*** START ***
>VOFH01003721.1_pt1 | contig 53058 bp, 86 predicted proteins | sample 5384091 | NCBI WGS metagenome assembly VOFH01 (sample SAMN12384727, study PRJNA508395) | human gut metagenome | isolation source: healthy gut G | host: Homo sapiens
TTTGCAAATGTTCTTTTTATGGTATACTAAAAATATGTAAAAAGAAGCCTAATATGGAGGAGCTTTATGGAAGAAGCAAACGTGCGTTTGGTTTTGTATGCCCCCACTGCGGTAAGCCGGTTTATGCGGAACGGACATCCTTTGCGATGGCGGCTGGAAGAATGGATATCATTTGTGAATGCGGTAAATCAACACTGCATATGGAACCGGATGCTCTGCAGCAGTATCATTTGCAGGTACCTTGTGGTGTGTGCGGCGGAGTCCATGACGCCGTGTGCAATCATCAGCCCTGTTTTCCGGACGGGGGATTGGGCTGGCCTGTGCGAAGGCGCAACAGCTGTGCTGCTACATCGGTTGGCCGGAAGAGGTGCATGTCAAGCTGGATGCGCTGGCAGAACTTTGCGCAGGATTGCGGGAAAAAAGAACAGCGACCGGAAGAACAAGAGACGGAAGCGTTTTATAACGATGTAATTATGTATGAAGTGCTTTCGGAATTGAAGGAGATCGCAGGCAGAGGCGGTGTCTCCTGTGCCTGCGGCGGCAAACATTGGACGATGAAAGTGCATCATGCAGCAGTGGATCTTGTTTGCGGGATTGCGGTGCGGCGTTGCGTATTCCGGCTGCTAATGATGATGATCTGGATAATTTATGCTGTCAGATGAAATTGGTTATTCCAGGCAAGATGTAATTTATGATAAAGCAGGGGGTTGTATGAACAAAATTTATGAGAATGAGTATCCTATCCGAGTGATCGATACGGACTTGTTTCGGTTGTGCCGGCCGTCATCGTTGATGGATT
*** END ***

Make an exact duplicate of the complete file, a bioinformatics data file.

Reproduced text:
>VOFH01003721.1_pt1 | contig 53058 bp, 86 predicted proteins | sample 5384091 | NCBI WGS metagenome assembly VOFH01 (sample SAMN12384727, study PRJNA508395) | human gut metagenome | isolation source: healthy gut G | host: Homo sapiens
TTTGCAAATGTTCTTTTTATGGTATACTAAAAATATGTAAAAAGAAGCCTAATATGGAGGAGCTTTATGGAAGAAGCAAACGTGCGTTTGGTTTTGTATGCCCCCACTGCGGTAAGCCGGTTTATGCGGAACGGACATCCTTTGCGATGGCGGCTGGAAGAATGGATATCATTTGTGAATGCGGTAAATCAACACTGCATATGGAACCGGATGCTCTGCAGCAGTATCATTTGCAGGTACCTTGTGGTGTGTGCGGCGGAGTCCATGACGCCGTGTGCAATCATCAGCCCTGTTTTCCGGACGGGGGATTGGGCTGGCCTGTGCGAAGGCGCAACAGCTGTGCTGCTACATCGGTTGGCCGGAAGAGGTGCATGTCAAGCTGGATGCGCTGGCAGAACTTTGCGCAGGATTGCGGGAAAAAAGAACAGCGACCGGAAGAACAAGAGACGGAAGCGTTTTATAACGATGTAATTATGTATGAAGTGCTTTCGGAATTGAAGGAGATCGCAGGCAGAGGCGGTGTCTCCTGTGCCTGCGGCGGCAAACATTGGACGATGAAAGTGCATCATGCAGCAGTGGATCTTGTTTGCGGGATTGCGGTGCGGCGTTGCGTATTCCGGCTGCTAATGATGATGATCTGGATAATTTATGCTGTCAGATGAAATTGGTTATTCCAGGCAAGATGTAATTTATGATAAAGCAGGGGGTTGTATGAACAAAATTTATGAGAATGAGTATCCTATCCGAGTGATCGATACGGACTTGTTTCGGTTGTGCCGGCCGTCATCGTTGATGGATT